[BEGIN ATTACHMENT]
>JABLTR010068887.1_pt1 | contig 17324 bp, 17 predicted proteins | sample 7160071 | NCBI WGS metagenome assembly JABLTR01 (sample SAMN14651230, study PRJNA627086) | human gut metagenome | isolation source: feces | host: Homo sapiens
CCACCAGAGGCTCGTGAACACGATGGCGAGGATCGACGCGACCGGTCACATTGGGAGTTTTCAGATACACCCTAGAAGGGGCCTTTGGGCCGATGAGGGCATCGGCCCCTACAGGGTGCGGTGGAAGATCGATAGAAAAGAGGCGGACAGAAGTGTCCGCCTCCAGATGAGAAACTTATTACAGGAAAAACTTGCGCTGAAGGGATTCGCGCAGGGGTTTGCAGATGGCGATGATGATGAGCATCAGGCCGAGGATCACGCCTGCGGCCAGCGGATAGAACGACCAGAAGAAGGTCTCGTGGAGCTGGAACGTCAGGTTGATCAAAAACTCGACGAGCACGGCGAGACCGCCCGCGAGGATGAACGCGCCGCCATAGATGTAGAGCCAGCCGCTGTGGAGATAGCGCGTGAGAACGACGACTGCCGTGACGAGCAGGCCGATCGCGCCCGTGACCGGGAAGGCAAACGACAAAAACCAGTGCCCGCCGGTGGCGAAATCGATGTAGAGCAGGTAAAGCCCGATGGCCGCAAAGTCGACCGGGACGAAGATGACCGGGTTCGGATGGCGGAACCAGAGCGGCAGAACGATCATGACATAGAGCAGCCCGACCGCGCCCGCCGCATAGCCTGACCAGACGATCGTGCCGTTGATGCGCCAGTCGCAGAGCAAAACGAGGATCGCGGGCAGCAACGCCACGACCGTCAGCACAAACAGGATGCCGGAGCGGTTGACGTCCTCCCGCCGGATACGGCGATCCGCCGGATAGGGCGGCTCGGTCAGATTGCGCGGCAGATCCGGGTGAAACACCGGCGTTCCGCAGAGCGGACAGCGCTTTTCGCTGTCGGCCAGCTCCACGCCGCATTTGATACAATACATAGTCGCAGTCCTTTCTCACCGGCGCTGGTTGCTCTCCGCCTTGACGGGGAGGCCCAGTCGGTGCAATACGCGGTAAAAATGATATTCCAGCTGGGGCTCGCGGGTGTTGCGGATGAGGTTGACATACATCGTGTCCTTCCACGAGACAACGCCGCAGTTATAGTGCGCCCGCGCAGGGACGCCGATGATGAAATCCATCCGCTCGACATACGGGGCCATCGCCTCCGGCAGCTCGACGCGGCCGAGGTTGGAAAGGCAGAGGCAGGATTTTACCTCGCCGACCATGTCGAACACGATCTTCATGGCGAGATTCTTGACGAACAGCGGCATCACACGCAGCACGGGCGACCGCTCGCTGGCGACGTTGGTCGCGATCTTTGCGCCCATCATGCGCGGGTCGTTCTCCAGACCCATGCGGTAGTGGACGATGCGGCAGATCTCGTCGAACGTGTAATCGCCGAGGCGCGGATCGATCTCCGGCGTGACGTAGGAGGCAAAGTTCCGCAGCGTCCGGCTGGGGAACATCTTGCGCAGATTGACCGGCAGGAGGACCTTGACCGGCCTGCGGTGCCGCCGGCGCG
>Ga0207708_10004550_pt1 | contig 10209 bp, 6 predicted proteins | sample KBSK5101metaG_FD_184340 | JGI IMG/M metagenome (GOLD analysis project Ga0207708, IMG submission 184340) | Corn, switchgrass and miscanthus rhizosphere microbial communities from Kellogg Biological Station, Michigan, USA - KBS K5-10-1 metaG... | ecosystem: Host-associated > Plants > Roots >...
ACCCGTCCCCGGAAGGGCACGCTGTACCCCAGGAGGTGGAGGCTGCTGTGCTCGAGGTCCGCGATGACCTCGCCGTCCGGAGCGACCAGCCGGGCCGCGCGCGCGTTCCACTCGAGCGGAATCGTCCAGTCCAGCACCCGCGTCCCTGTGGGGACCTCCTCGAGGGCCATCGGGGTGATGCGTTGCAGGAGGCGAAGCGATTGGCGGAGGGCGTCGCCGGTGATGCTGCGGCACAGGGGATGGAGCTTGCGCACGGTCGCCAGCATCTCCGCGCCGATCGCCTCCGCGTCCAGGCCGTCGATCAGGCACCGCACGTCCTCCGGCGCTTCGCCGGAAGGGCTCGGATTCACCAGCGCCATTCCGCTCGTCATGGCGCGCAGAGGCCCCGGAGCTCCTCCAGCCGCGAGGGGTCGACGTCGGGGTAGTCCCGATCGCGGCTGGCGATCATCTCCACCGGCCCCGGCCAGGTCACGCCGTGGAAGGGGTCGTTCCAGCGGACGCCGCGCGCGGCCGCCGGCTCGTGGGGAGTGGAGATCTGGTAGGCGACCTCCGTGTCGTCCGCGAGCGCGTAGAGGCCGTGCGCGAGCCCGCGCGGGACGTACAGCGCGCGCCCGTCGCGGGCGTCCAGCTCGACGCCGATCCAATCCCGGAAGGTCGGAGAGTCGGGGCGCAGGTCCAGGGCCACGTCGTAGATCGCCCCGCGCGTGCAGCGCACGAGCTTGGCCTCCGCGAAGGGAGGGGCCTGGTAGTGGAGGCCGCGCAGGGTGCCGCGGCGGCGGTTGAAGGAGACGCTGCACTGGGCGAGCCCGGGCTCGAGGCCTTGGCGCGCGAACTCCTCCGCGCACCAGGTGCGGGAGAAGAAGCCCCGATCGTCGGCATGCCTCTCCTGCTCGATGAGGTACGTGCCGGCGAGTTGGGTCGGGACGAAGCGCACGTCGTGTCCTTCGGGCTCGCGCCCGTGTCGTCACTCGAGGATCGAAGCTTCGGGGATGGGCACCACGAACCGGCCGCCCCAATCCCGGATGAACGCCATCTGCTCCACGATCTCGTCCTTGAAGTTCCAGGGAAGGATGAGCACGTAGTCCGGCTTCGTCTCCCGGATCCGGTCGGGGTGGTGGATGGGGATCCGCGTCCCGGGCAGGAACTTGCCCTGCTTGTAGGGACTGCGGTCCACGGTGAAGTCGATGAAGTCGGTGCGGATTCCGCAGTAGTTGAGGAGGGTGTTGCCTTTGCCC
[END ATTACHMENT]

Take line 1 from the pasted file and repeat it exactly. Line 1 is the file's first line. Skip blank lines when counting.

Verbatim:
>JABLTR010068887.1_pt1 | contig 17324 bp, 17 predicted proteins | sample 7160071 | NCBI WGS metagenome assembly JABLTR01 (sample SAMN14651230, study PRJNA627086) | human gut metagenome | isolation source: feces | host: Homo sapiens